Authority figures can greatly influence thoughts and actions, according to another of Cialdini’s principles. Orders from officials, leaders, bosses, doctors, teachers and first responders often go unquestioned, even when there are doubts about whether you should follow them. In one infamous study known as the Milgram experiment, a researcher was able to convince study participants to press a button they were told would cause a hidden person an electric shock. While some of the participants had misgivings, most complied due to the authority of researcher.
Cyber criminals targeting organizations will often exploit the authority principle. A social engineering target might receive an urgent email that appears to be from their supervisor, their CEO or a VIP client. The message requests login information or help completing a financial transaction. Despite having security procedures in place not to do so, many workers will comply with the hackers request because of the perceived authority. When they do, accounts can be compromised and funds can be stolen.
Integrity is highly valued in social settings. The consistency principle says that people not only value consistent behavior from others, they also worry about being consistent in their own thoughts and behaviors. This often results in your prior statements or actions influencing your future behavior. For example, a study asked hotel guests to commit to environmentally helpful behavior and found that the reuse of towels went up 25%.
When it comes to cyber criminals, the consistency principle can be a powerful tool. If a target agrees to complete a request later, they may be more likely to do so, even if they have misgivings. Hackers may also lead a target into breaching their own safety protocols over several smaller steps, instead of one big leap. Because the previous requests for clicks or information did not lead to a hack, a target may be more willing to comply with a future one that does.
It’s easier to say “yes” to a friend than a stranger. For Cialdini, this is called the liking principle. Being likeable, doing nice things for someone and cultivating friendships are all things you might do when you need someone to trust you and comply with your requests. Research has shown that people are more likely to comply with a request if the person making the request has just done something nice for them, such as bringing them a free soda.
Some cyber criminals will exploit the liking principle to more easily convince a target to comply with their request. Since a hacker will always be a stranger to you, it makes sense for them to pretend to be someone that you already know. A cyber criminal will either impersonate someone you know with a fake account or gain access to the real email account of someone you know, such as a friend or coworker, and then make their request. Whether a malicious download, website or form, the result will be the same when you comply with their request — your security will be compromised.
Group dynamics are another key to human nature. The consensus principle says that the people around you tend to influence your thoughts and actions, particularly when there is uncertainty. It can be very persuasive when a group forms an opinion about how to think about something or what to do in a particular situation. In one experiment, researchers gathered individual opinions about an optical illusion. The opinions on how much a dot of light was moving varied, until the participants were placed in groups. Then opinions reached a consensus and remained fixed, even after the groups were broken up again.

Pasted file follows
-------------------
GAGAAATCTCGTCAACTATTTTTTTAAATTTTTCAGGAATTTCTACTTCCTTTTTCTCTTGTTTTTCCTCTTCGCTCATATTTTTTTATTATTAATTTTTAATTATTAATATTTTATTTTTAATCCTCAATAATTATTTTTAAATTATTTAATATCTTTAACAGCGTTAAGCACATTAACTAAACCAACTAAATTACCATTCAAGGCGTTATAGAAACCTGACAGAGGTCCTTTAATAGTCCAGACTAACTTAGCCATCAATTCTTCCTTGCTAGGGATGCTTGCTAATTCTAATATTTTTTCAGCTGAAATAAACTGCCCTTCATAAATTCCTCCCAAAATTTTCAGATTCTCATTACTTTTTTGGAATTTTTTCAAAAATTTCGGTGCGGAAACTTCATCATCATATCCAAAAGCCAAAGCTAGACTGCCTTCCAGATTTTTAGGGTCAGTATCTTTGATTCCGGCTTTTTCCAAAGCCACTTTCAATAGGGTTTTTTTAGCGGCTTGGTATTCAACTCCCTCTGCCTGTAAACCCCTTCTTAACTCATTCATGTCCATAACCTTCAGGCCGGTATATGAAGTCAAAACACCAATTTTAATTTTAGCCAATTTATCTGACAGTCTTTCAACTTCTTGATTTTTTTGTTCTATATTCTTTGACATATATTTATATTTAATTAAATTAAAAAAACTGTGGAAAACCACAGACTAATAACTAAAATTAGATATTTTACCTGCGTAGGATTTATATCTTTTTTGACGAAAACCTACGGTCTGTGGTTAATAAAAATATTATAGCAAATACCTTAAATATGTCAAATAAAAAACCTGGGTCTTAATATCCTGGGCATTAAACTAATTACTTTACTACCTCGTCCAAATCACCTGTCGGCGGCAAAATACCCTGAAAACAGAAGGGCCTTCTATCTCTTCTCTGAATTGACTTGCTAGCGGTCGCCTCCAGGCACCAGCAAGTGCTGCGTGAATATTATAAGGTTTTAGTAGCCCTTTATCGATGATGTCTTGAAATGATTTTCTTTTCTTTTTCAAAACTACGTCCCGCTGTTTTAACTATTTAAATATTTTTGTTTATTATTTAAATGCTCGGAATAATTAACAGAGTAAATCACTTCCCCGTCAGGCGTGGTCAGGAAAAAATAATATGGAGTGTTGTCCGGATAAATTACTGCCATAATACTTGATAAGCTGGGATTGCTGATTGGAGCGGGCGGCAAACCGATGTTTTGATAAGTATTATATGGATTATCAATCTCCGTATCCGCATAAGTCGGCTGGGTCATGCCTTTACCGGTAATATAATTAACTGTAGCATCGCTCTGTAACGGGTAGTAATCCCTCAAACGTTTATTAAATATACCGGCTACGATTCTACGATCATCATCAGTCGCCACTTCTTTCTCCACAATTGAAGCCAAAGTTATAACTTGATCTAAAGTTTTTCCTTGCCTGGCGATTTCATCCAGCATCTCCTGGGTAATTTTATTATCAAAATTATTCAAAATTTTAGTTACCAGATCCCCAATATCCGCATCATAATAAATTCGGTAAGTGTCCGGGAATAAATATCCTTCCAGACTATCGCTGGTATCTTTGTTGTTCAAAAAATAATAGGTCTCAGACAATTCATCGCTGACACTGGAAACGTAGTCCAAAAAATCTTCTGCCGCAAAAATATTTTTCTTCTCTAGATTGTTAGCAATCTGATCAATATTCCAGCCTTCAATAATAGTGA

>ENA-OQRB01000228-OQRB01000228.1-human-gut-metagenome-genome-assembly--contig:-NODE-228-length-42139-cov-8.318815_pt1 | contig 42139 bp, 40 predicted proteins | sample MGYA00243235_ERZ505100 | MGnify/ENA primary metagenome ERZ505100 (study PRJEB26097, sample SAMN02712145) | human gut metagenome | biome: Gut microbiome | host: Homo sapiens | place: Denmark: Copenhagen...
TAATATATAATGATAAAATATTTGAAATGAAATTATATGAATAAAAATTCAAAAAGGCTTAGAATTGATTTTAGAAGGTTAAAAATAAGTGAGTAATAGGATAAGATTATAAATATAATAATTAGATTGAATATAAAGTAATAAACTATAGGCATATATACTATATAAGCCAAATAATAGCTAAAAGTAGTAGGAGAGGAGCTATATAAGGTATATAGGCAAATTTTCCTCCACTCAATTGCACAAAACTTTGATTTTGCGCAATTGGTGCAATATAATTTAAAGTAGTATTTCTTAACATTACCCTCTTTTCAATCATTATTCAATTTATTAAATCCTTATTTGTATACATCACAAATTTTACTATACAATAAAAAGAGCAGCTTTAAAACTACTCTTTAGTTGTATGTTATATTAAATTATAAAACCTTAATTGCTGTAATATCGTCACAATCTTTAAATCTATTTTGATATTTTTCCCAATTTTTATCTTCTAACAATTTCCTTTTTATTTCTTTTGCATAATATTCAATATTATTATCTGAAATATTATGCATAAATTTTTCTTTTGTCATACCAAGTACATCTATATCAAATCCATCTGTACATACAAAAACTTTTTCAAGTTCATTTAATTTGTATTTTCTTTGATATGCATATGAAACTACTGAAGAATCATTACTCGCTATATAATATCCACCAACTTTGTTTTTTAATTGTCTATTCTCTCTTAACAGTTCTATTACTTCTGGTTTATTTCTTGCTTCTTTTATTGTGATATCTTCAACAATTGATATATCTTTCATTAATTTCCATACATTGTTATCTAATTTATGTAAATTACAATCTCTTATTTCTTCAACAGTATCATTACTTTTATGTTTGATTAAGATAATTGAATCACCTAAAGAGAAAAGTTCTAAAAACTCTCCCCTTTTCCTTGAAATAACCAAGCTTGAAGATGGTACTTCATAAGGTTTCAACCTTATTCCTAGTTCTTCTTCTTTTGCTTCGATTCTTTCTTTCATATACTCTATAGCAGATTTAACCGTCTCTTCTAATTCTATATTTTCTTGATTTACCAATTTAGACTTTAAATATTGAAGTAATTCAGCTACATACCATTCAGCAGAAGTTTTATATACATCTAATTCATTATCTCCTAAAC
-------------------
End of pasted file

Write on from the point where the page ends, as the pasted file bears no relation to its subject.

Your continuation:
For cyber criminals, the consensus principle means that a target is more likely to comply with a request if they believe other people are also doing so. This is often exploited in times of crisis. Numerous cyber scams have referenced Covid-19 and the war in Ukraine in attempts to gain access to systems or solicit donations. Some messages will even claim a list of people you know has also downloaded a file or made a donation. But sometimes, such messages are not legitimate.
How to Manage the Risks of Social Engineering
A lot of cyber crime involving social engineering is difficult to protect against because the tricks used so easily exploit your natural instincts and behavior. However, learning more about the risk can make it easier to spot when you’re being manipulated.
If you receive an email message that appears to use one of Robert Cialdini’s six principles of persuasion, slow down. Carefully examine the message, the sender, the links and the attachments before responding, clicking or downloading anything. Sometimes, the message may be legitimate — your real friends and colleagues could be sending a genuine request. However, there’s also a good chance the message is not real. If unsure, follow your organization’s security protocols and use a different method of communication to verify if the request is legitimate.
While cyber security training can reduce the likelihood of falling for a social engineering scam, it can’t completely eliminate the risk. Businesses lose millions of dollars every year to hacks that often start with a simple social engineering scam. To protect yourself, make sure you have the right insurance.